I have been working as a QA since almost ~5 years now. While I am one of the senior QA in my team, and have brought in other quality aspects to the table, my automation skills are still "beginner". As my jobs have always been manual, with manual : automation ratio being 70:30 or best 60:40, I haven't in all these years been able to improve my skills. more specifically:

I seem to take quite more time to complete an automation task / user story as compared to my other QA team mates.

It takes me time to understand code. I can do it myself, but I need time, more time than my teammates need.

I am not happy about my debugging skills, though I am actively trying to learn from colleagues and myself. Also, I feel like I am not quite there when it comes to adding value to the automation framework.

My issues and concerns:

I feel like I am very slow to grow in this area, could that possibly cause me to get fired? Would it be a better idea to focus on other areas since I seem to be bad at this one?

  • I proposed an edit that rewords some things and adds a bunch of much-needed periods. I hope I've been able to capture the essence of your question. As it is written now, it seems like it will get closed since the answer you seem to be looking for is primarily opinion based. (and impossible to answer since we don't have enough information to make a call...)
    – Cronax
    May 18, 2016 at 5:37

2 Answers 2


Why is everybody so obsessed with coding and automation for Quality Assurance/Analysis?

Yes, use of tools does help in testing but its not what testing or QA is. There's so much to quality analysis than trying to automate everything.

Not everyone has equal skills. Some people are good at coding, while others are good at thinking and coming up with good logic. Since college days till current time, I've always sucked whene I tried to write a piece of code myself. I've tried to learn but the growth rate has been so damn slow because most of the time I just don't understand the code. But, I realised that soon enough (while I was in college itself) and also realised that I can come up with a logic for the problem with hand that can be a base for writing good code and solving the problem at hand. So, I write down the logic or algorithm on a piece of paper and give it to my friend (who is good at coding) and s/he writes the code as per the logic.

That's not just it. I am by each day learning how to ask right question at the right time and am always curious. This helps me a great deal in analysing quality of software that I'm testing. Plus, I also try to come up with easier ways for automation rather than writing the code my self. For example, My friend and I were trying to learn JMeter for performance analysis. Although he is good at coding we were finding it difficult to get our hands on JMeter. So I thought of doing it in an easier way and started searching for tools that can give me ready made scripts. I stumbled upon Blazemeter (Chrome's extension) and it worked out very well for us.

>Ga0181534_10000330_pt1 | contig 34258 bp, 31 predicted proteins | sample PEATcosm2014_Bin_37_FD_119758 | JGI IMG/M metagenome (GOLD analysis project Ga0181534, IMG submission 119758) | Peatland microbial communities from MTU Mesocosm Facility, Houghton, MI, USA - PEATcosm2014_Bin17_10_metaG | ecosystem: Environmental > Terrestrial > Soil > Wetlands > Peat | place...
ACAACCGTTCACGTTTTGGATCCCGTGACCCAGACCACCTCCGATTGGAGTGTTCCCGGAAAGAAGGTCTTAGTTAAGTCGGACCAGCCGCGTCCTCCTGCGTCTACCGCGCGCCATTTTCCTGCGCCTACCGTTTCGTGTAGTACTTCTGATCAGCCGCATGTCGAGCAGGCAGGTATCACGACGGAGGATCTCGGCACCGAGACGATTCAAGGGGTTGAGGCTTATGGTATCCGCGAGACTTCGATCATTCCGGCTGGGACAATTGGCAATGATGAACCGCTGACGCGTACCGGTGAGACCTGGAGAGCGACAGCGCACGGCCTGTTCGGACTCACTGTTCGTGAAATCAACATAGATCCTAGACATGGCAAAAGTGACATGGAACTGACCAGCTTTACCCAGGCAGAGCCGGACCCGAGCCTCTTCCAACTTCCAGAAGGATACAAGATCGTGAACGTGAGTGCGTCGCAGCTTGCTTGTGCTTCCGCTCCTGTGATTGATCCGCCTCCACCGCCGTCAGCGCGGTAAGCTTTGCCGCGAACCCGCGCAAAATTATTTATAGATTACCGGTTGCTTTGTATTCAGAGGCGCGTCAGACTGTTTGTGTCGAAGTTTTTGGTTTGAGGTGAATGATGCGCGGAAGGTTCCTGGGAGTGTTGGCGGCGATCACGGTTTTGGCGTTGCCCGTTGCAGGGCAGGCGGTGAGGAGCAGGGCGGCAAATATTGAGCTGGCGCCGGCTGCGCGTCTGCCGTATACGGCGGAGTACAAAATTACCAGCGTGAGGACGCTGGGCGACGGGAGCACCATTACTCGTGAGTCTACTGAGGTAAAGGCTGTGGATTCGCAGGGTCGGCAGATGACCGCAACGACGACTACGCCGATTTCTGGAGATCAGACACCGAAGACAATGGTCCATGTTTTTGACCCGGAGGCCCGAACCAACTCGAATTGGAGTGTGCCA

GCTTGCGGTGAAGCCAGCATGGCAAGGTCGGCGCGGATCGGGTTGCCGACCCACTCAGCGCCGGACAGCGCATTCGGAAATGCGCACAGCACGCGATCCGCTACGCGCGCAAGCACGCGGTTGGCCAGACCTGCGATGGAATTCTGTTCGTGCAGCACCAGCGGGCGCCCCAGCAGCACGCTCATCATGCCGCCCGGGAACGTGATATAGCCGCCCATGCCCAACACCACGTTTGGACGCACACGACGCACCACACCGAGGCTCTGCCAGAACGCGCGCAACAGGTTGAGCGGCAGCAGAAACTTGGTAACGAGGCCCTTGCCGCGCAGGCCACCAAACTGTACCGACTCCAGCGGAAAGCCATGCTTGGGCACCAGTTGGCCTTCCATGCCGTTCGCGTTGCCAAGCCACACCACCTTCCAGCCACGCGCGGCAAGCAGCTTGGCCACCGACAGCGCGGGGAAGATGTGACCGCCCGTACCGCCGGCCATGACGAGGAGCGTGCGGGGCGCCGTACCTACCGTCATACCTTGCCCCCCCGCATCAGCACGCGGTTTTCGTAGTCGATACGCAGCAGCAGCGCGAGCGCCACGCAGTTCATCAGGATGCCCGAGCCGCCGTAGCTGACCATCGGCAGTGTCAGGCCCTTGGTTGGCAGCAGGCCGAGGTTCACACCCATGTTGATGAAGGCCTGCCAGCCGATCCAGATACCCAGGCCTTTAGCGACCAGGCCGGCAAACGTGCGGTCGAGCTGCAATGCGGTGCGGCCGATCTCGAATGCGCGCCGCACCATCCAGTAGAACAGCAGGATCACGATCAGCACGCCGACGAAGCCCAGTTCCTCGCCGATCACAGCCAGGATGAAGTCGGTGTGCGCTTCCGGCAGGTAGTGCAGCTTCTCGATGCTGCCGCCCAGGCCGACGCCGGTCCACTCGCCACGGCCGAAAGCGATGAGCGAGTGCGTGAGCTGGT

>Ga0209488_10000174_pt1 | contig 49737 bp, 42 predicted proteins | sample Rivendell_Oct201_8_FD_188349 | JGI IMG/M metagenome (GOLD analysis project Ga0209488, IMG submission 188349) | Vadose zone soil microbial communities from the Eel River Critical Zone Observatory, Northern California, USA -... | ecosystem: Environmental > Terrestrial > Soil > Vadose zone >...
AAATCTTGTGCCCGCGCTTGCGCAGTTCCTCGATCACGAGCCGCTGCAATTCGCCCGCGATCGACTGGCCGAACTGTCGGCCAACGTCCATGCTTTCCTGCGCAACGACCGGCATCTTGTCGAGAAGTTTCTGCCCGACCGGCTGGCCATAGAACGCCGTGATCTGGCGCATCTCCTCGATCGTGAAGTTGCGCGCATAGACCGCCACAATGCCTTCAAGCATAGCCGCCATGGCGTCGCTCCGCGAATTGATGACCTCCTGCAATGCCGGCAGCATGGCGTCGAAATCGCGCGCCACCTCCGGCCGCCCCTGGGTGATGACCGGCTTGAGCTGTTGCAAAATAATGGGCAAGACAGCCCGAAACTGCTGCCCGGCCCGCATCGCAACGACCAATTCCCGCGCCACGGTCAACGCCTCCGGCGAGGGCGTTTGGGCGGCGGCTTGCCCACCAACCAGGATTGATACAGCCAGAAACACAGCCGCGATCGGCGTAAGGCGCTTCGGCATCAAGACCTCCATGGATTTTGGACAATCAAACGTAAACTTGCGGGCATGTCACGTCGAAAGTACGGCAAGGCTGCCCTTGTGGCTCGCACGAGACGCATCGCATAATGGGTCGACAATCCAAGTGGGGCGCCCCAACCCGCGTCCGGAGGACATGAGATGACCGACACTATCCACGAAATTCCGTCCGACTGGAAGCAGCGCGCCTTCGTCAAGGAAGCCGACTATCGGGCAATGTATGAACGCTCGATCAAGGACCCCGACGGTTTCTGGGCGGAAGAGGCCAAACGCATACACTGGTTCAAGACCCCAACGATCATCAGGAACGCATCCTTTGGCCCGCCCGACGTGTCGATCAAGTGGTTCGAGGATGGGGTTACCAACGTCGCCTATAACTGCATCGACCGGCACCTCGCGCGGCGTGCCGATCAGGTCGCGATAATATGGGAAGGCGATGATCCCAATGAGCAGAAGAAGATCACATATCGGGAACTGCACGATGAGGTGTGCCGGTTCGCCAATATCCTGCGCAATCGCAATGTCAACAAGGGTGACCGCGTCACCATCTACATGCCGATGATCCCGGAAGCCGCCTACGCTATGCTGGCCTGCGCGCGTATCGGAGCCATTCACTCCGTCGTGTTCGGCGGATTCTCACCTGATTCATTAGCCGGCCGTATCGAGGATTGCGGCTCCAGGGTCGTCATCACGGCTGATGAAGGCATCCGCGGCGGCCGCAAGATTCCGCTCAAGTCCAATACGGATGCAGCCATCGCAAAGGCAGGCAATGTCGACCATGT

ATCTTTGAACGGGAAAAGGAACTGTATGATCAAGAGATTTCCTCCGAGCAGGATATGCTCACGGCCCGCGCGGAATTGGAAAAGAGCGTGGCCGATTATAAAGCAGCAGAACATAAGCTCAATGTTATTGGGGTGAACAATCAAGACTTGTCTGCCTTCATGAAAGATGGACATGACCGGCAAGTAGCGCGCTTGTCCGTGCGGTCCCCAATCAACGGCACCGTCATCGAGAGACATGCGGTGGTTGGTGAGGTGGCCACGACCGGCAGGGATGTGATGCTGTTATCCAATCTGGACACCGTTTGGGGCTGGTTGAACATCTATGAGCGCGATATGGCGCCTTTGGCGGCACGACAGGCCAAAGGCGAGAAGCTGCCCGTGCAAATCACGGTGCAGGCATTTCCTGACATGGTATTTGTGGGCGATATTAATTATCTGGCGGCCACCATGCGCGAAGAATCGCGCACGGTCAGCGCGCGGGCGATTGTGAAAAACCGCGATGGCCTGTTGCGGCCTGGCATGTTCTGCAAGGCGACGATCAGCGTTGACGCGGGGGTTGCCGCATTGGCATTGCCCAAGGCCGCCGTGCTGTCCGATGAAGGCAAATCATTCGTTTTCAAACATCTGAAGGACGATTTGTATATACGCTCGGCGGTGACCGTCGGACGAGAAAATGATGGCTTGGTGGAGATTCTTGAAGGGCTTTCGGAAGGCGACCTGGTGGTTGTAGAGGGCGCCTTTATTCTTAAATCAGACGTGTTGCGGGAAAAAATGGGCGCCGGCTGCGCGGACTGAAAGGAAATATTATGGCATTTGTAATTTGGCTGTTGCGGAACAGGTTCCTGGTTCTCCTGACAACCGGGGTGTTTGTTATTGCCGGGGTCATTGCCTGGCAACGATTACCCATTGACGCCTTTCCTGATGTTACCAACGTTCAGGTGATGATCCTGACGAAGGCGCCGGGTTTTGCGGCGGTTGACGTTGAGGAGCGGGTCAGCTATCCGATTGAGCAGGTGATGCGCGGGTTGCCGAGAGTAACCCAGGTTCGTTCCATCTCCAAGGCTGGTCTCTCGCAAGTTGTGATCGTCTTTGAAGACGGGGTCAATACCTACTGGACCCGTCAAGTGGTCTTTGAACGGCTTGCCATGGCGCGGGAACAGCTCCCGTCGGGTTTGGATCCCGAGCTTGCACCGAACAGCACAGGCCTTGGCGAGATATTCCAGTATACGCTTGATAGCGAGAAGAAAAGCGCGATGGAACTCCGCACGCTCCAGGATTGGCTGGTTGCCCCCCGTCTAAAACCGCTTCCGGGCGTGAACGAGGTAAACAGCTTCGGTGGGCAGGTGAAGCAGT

So you need to be good at identifying issues and also try to find out better solutions to slove those issues, not just for you but for your developers as well.

You can also train yourself with business analysis and project management skills to grow your career. Automation is not the ultimate or only reason for a good career in QA and testing.

I know a person (used to be my neighbor) how hasen't done actual testing himself (not even manual), but still is so good with his knowledge about QA and testing that he leads a big team of testers at his job place and infact I start my career as his trainee. He didn't need any tools or coding skills for his career growth. All he required (all anybody for that matter requires) is clear thought process, and priorities and a destinaiton in mind for growth. It may happen that the path or even the destination changes over time. Well, that's just the way things are. As you are traversing your path new things unfold and you have to rethink and try different things. But, each path and every individual's journey is different. So don't worry if your not as good at coding as your colleagues. Focus on your strengths and work on them to move forward.


This is a common struggle in the QA industry that I have seen.

While coding can open doors for you, it not a necessity become a "developer" or "coder" to be a successful tester.

If you want to boost your learning, try with reading debug/code outputs. This will help you start to learn how code works. Once you start there, start attending code review sessions and use your testing brain to ask questions. "Hey, Mr Developer, why did you use this logic here. Did you think about this scenario."

From there, you can take many paths to increasing your skills.

Remember, coding is simply a tool in a tester's toolbox. You can build up many other skills/tools if that is one you are not drawn to.

Take care!

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